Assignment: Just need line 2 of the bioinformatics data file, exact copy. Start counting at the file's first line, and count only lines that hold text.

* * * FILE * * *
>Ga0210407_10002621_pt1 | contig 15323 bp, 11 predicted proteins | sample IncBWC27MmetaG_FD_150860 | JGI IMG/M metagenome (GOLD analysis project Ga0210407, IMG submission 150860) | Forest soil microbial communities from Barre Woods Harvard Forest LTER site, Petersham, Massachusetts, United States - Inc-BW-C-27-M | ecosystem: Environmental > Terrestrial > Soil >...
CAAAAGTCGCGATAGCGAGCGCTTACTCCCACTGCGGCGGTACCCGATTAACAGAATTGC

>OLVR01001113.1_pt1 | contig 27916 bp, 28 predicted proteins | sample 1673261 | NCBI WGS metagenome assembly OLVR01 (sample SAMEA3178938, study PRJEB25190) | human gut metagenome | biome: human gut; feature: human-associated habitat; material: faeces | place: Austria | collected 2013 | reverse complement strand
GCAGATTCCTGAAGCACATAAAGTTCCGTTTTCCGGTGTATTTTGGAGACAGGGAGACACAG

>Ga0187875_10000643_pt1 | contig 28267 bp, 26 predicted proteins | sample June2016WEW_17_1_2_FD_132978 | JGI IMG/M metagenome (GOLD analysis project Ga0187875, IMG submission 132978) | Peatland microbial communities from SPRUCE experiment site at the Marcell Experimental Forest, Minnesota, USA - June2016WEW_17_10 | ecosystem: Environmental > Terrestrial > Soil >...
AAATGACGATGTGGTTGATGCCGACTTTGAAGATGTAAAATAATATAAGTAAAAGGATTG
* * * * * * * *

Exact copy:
CAAAAGTCGCGATAGCGAGCGCTTACTCCCACTGCGGCGGTACCCGATTAACAGAATTGC